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The Return of Mister X
An obscure '80s comic that had a lasting influence
With three TV channels and no internet, we were raised by Puffins. For long stretches of our lives reading was the best (and, sometimes, the only) way to pass the time. In X Libris we return to the books that made us and analyse what makes them great.
The Return of Mister X
(Dean Motter / Gilbert, Mario & Jaime Hernandez, 1986, Titan Books)
Radiant City was supposed to be the city of the future, with revolutionary architecture engineered to make its citizens happy and fulfilled, but the developers cut corners on the materials and now it is a dark metropolis that drives its inhabitants mad. Only the mysterious Mr X, who stalks the shadows in his billowing overcoat and wraparound sunglasses, seems to have a plan to save the city.
The Return of Mister X is a comic with a fraught history. The title makes it sound like a sequel but Mister X was not, in fact, returning; he had barely arrived in the first place. The character was created by Dean Motter, who then worked with artist Paul Rivoche to build out his fictional world, in the process creating a series of stylish and intriguing posters that caught the attention of the comics world and drove up anticipation for whatever it was they were producing. Unfortunately they produced nothing.
In the end new young comics stars Los Bros Hernandez - three Mexican-American brothers best known for their comic Love and Rockets - were brought in to get the comic rolling. The produced an initial four issues that were then packaged together as a paperback.
None of which I knew when I wandered into Mega City Comics in Camden in 1986 and saw the book on the shelf. I vaguely assumed that it had something to do with the track ‘Mr X’ on Ultravox’s 1980 album Vienna, and maybe it did, somewhere back in the mists of inspiration (the figure in the song certainly seems reminiscent of the character in the comics, and Motter knew his New Wave music). I was grabbed by the same things that had grabbed everyone about Rivoche’s posters: the soaring, neon, Deco city, the Expressionist shadows, the mysterious bald man in the coat and shades. I bought it immediately.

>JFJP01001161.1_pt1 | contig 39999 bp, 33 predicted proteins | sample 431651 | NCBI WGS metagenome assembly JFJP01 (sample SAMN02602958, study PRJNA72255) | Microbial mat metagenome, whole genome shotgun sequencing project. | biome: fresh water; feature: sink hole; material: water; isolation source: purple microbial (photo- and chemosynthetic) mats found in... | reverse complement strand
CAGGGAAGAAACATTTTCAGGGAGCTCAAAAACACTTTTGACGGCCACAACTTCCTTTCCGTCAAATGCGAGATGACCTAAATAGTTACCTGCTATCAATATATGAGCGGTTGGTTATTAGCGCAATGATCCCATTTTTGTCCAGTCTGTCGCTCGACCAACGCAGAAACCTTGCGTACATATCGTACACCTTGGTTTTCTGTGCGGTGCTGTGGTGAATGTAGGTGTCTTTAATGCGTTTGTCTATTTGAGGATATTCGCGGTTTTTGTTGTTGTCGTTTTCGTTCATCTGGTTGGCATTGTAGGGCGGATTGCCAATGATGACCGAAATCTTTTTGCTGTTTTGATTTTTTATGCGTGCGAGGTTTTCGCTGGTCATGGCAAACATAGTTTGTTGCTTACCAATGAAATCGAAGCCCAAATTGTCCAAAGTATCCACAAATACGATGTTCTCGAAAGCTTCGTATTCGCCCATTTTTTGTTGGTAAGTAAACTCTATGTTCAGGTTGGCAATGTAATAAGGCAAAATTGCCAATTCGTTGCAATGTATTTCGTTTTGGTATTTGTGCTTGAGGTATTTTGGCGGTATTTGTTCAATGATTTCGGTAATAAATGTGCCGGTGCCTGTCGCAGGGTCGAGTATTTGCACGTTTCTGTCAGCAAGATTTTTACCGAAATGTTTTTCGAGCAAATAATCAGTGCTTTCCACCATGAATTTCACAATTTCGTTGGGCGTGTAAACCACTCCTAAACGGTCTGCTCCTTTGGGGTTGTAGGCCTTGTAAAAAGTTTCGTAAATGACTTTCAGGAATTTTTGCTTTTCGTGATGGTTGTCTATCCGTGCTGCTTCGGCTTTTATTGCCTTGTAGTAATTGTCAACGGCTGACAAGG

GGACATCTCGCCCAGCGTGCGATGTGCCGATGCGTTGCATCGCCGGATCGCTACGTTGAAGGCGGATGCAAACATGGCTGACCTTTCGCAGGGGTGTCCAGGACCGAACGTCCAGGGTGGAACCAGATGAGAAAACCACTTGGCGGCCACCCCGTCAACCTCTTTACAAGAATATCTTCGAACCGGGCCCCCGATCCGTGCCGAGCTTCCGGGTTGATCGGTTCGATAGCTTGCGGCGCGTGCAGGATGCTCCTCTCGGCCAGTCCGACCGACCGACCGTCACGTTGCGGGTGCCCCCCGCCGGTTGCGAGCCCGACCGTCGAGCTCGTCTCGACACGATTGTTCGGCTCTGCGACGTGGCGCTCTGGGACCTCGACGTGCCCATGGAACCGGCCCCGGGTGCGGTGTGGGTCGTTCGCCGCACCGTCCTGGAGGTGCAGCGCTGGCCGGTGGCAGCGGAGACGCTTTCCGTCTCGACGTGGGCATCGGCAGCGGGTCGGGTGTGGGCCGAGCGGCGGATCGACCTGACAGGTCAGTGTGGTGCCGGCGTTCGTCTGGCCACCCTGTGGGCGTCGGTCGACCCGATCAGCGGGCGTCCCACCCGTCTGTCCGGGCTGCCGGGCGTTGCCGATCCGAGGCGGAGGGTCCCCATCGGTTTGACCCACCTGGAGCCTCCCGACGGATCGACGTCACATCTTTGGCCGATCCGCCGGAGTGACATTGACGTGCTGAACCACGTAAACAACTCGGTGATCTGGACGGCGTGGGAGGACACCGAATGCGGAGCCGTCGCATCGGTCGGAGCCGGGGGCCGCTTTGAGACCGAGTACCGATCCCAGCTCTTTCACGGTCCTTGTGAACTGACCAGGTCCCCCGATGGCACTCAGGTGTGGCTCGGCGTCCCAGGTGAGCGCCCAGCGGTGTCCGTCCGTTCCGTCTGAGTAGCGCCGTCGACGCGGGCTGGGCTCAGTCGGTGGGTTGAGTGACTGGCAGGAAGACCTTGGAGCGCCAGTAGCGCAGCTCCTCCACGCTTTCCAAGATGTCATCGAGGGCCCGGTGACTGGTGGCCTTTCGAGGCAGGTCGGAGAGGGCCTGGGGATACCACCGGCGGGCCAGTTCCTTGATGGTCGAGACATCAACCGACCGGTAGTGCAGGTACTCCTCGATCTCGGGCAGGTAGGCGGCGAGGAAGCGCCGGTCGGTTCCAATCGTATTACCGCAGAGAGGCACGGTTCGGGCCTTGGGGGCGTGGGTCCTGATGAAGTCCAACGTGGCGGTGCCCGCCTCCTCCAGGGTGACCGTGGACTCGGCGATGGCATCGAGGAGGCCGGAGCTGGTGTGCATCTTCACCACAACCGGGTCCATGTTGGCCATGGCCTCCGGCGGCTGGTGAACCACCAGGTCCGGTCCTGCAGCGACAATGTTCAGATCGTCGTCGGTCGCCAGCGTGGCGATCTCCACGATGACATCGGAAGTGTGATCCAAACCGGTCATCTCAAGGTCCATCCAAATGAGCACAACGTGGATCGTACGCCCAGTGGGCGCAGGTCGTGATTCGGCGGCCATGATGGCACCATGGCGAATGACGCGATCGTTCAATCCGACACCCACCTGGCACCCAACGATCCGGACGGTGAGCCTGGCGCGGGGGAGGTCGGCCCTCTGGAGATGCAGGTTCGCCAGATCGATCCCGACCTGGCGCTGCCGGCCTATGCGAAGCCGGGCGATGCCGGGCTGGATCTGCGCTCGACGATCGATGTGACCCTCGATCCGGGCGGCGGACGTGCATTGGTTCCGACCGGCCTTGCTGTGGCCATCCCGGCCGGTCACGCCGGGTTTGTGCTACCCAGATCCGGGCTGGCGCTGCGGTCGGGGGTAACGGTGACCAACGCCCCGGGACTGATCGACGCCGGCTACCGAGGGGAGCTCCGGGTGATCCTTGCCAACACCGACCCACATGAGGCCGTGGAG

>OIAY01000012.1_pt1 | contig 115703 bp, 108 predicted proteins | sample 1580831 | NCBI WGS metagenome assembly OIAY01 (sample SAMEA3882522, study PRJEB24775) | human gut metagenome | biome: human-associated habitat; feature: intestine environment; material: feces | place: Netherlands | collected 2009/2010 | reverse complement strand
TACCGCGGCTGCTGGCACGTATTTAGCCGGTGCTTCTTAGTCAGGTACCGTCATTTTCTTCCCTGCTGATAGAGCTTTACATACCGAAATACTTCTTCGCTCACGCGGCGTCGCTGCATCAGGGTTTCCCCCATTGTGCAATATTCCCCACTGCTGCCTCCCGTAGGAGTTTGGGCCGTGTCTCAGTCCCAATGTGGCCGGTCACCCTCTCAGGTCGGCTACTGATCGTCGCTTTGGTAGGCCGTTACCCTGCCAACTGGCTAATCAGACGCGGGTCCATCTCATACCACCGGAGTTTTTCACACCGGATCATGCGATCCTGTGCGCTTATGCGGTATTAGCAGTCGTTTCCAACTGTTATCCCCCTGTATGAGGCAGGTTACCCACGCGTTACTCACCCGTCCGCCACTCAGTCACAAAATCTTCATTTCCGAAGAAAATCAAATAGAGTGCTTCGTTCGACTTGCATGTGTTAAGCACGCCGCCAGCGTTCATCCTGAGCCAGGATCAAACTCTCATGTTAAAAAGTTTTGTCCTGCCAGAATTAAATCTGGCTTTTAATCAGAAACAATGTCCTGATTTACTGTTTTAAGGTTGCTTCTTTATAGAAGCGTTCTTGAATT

What I discovered in the book was not so much the character or the story but the artists, particularly Jaime Hernandez, who did the bulk of the art and whose own comics - the stories of the fraught love-lives of LA punks Maggie, Hopey and all their friends - were about to become one of the great and abiding joys of my life. If Mister X achieved nothing else, he improved my comics collection immensely.
The Return of Mister X is coloured (by Rivoche himself, along with Klaus Schönfeld) but Jaime Hernandez mostly works in black and white and he has a confident, dynamic line even here. There is something of the European clair ligne approach of Hergé’s Tintin, but with the bravado of an American comic book by Jim Steranko or Jack Kirby. The backgrounds are full of detail, the characters full of life.
Those people are most notable - his ability to capture a sense of an individual in movement and thought, their postures in the drape of their clothes, their expressions flitting across the faces. The book is full of teeming streets and packed parties and every person that appears is distinct and recognisable.
All this is helped by his incredible range, switching from detailed, subtle portraits like something from Alex Raymond’s Flash Gordon or Byrne Hogarth’s Tarzan to the exaggerated emotion and energetic action of cartooning like his hero Hank Ketchum (Dennis the Menace - the anodyne American one, not the sublime agent of chaos in the Beano).
The plot is mostly concerned with Mr X returning to Radiant City and trying to regain the plans that will help him fix his marred creation, setting up characters and clearing the decks for future adventures. The Hernandez brothers instinctively try and add in a romantic subplot but they can’t quite pull it off; they haven’t yet reached the emotional depth of something like Jaime Hernandez’s The Love Bunglers (2014), a book that still reduces me to tears every time I read it.